Big sandhill crane buff?

The Arizona Game & Fish Department has set up a Sandhill Crane Cam for live viewing of the birds on their wintering grounds at Whitewater Draw Wildlife Area.

The best viewing times are just after daylight and around noon when they return from morning feeding for the rest of the afternoon.

The cranes began arriving in late October, and viewers can continue to check in until March, and possibly as late as April, when they head north to their nesting grounds.

Nebraska’s Rowe Sanctuary also has a great viewing cam for the tens of thousands of cranes that roost on the river in the spring.

Arizona’s live stream is available at www.azgfd.gov/sandhillcranes. Arizona Game & Fish Department also offers live desert pupfish and bat cams.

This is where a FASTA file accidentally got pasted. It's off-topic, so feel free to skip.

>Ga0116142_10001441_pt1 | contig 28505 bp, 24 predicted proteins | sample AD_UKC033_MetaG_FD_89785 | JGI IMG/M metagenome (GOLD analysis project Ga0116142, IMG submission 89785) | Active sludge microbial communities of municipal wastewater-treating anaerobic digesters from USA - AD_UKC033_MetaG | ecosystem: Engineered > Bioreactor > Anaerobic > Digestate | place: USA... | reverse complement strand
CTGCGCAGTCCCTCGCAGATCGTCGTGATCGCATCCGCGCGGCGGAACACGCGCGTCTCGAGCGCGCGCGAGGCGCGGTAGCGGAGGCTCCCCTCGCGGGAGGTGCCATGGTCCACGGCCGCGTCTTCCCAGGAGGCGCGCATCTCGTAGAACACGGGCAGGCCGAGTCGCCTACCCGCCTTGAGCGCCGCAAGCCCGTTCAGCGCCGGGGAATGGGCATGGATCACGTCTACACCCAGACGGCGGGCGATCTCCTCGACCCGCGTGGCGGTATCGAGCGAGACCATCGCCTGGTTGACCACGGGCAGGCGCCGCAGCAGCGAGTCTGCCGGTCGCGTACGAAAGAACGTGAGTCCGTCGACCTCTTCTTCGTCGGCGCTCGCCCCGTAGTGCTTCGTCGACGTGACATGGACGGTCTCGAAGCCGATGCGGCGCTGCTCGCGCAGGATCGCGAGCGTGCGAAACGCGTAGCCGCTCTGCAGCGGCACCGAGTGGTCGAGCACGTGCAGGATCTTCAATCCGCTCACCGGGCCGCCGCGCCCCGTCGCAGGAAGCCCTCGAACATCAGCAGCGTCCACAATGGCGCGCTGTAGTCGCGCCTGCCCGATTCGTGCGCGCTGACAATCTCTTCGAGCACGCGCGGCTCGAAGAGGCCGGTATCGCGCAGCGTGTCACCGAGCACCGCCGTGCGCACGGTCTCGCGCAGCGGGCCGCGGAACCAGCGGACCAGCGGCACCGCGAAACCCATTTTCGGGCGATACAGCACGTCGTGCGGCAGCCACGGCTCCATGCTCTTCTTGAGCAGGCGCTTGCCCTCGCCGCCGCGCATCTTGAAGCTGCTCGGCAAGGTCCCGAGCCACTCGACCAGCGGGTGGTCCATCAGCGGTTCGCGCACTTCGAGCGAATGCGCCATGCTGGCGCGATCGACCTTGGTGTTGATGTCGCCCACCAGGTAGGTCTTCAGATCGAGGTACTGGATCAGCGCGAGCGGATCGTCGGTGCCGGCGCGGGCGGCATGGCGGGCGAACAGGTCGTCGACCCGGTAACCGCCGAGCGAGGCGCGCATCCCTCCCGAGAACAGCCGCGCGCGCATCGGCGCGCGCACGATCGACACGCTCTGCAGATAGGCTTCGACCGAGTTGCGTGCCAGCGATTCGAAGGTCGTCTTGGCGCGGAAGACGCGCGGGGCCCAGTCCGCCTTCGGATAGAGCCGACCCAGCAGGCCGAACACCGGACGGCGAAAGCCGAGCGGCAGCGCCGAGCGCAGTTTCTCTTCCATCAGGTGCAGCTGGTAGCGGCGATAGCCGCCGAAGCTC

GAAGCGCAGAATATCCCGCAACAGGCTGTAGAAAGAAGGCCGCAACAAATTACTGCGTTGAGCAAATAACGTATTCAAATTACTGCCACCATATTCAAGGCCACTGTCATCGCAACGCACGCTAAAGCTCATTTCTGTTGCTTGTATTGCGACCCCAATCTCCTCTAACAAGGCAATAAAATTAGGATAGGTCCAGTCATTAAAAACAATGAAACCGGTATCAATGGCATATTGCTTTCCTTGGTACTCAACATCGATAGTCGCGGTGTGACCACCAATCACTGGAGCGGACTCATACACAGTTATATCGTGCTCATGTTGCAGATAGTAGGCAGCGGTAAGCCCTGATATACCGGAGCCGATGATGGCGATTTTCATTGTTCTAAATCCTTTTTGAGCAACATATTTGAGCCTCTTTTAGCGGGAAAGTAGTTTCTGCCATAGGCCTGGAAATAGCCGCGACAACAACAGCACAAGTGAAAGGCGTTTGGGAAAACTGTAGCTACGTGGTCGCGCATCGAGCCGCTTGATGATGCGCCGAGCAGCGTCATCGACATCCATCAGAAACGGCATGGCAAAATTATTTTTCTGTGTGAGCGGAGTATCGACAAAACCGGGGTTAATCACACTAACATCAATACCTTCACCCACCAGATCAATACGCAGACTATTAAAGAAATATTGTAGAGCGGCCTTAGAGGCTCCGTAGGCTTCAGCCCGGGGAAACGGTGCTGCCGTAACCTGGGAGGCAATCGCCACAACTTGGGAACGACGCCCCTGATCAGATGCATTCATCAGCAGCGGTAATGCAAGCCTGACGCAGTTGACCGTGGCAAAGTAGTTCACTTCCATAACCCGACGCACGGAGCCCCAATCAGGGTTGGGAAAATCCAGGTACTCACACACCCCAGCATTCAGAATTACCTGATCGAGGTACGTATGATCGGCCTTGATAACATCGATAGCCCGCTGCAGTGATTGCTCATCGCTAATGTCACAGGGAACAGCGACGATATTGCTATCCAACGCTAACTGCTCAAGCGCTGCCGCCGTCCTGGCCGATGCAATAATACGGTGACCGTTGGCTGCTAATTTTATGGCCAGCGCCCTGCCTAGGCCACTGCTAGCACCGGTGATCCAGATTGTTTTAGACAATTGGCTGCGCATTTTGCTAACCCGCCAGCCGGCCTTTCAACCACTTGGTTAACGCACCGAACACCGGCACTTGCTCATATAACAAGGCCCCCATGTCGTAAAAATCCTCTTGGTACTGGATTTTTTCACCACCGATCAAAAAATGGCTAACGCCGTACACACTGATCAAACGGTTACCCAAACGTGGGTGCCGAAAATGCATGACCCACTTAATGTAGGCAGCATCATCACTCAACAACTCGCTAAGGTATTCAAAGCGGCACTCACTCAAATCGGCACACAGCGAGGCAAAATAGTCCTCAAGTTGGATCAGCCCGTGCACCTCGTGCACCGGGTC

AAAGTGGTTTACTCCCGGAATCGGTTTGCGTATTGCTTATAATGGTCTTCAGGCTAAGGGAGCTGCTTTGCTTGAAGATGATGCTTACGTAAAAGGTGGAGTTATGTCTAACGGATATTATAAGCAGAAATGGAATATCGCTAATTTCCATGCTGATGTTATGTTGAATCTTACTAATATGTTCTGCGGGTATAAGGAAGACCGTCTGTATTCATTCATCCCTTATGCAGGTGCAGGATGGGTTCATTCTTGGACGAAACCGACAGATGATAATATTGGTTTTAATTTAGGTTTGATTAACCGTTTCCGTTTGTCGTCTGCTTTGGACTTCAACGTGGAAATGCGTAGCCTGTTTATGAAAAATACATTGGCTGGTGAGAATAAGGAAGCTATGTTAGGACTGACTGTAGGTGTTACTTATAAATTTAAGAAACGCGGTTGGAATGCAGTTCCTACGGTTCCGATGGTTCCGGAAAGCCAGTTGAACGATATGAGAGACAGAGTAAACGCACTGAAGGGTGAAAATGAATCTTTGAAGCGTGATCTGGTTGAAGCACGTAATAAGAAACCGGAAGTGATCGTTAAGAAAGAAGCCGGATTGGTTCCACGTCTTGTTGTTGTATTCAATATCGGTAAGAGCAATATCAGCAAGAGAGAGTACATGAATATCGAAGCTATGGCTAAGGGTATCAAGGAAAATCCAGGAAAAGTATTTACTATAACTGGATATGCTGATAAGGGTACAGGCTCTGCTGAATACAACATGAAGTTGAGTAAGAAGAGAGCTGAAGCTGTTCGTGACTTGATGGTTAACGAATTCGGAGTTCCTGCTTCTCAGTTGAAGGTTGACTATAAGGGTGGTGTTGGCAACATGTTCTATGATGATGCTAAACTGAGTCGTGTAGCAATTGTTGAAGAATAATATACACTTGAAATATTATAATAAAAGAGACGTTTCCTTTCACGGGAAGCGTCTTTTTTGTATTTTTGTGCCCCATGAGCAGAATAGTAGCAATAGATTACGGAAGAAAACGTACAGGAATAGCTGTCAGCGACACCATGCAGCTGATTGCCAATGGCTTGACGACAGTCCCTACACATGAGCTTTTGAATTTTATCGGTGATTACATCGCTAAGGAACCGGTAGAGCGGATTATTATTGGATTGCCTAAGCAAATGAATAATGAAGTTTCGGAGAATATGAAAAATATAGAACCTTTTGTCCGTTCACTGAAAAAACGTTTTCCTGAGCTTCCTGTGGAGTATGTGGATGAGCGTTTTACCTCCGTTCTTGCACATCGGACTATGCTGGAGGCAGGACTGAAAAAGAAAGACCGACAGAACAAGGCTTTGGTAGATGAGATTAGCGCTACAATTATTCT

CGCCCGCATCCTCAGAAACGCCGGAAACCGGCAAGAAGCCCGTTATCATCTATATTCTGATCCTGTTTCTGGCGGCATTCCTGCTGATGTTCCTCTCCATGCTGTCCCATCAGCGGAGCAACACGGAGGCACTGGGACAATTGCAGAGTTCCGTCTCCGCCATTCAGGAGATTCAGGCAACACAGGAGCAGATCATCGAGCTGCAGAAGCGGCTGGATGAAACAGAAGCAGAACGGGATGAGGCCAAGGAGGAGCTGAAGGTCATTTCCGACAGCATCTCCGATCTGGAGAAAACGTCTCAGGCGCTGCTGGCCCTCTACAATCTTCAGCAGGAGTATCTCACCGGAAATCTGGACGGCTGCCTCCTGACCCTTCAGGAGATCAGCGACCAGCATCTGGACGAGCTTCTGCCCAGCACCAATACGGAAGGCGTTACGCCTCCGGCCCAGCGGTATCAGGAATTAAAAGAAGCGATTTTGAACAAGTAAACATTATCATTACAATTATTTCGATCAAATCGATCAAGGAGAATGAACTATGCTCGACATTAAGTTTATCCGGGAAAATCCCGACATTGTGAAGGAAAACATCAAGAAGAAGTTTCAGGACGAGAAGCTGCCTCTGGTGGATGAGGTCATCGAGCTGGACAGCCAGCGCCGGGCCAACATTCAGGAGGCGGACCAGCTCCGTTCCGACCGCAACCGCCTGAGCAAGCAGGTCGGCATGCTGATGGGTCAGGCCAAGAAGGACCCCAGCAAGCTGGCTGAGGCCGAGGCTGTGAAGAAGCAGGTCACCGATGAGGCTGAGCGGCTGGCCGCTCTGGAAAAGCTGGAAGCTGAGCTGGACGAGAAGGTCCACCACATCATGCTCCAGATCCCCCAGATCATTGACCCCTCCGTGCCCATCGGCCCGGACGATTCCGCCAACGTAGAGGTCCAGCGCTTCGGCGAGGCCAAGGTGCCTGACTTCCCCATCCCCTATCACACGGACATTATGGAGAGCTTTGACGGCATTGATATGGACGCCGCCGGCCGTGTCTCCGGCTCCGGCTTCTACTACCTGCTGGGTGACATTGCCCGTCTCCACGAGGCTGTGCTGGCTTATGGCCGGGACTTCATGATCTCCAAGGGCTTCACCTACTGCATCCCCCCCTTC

Worldwide there are 15 species of cranes, but only two species are found in North America: the endangered whooping crane and sandhill cranes.

Never hunt a crane before? Think dry-lands waterfowl hunt like duck or goose; when birds move to feed, they are huntable. Many different states offer sandhill crane hunting (such as Colorado, Wyoming, Kansas, Montana, Oklahoma, Texas, Utah, Idaho, Minnesota, Arizona, Tennessee, Kentucky, Alaska, New Mexico, North Dakota and South Dakota), so make sure you check the rules and regulations in any state before heading out to the field.

Sources: Nebraska Game & Parks and Arizona Game & Fish Department